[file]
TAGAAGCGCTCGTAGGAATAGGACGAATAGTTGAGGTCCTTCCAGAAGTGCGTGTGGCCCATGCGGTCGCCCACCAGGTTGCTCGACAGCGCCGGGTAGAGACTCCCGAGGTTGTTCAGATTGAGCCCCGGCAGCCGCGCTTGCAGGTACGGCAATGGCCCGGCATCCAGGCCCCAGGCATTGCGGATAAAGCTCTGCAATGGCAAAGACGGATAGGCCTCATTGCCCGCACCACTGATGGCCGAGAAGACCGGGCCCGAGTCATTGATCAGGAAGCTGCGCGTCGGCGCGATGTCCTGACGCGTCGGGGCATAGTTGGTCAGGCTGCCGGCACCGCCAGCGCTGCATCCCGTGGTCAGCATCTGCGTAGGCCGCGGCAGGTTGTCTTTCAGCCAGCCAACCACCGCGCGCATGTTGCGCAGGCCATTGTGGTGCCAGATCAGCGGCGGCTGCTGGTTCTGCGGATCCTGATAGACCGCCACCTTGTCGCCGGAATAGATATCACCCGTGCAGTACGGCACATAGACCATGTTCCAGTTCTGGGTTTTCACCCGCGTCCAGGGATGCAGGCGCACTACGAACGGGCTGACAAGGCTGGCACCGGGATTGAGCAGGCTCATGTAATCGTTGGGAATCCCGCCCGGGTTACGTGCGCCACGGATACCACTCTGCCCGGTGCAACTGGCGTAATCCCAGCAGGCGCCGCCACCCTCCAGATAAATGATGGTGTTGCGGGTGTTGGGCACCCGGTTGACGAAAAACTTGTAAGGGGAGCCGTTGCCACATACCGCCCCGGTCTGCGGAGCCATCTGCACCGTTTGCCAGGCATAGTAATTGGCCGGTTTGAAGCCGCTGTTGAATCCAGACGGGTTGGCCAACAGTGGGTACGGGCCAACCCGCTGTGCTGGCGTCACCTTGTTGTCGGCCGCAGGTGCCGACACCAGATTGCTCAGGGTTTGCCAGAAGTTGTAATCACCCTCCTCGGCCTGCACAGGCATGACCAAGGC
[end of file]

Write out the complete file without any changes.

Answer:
TAGAAGCGCTCGTAGGAATAGGACGAATAGTTGAGGTCCTTCCAGAAGTGCGTGTGGCCCATGCGGTCGCCCACCAGGTTGCTCGACAGCGCCGGGTAGAGACTCCCGAGGTTGTTCAGATTGAGCCCCGGCAGCCGCGCTTGCAGGTACGGCAATGGCCCGGCATCCAGGCCCCAGGCATTGCGGATAAAGCTCTGCAATGGCAAAGACGGATAGGCCTCATTGCCCGCACCACTGATGGCCGAGAAGACCGGGCCCGAGTCATTGATCAGGAAGCTGCGCGTCGGCGCGATGTCCTGACGCGTCGGGGCATAGTTGGTCAGGCTGCCGGCACCGCCAGCGCTGCATCCCGTGGTCAGCATCTGCGTAGGCCGCGGCAGGTTGTCTTTCAGCCAGCCAACCACCGCGCGCATGTTGCGCAGGCCATTGTGGTGCCAGATCAGCGGCGGCTGCTGGTTCTGCGGATCCTGATAGACCGCCACCTTGTCGCCGGAATAGATATCACCCGTGCAGTACGGCACATAGACCATGTTCCAGTTCTGGGTTTTCACCCGCGTCCAGGGATGCAGGCGCACTACGAACGGGCTGACAAGGCTGGCACCGGGATTGAGCAGGCTCATGTAATCGTTGGGAATCCCGCCCGGGTTACGTGCGCCACGGATACCACTCTGCCCGGTGCAACTGGCGTAATCCCAGCAGGCGCCGCCACCCTCCAGATAAATGATGGTGTTGCGGGTGTTGGGCACCCGGTTGACGAAAAACTTGTAAGGGGAGCCGTTGCCACATACCGCCCCGGTCTGCGGAGCCATCTGCACCGTTTGCCAGGCATAGTAATTGGCCGGTTTGAAGCCGCTGTTGAATCCAGACGGGTTGGCCAACAGTGGGTACGGGCCAACCCGCTGTGCTGGCGTCACCTTGTTGTCGGCCGCAGGTGCCGACACCAGATTGCTCAGGGTTTGCCAGAAGTTGTAATCACCCTCCTCGGCCTGCACAGGCATGACCAAGGC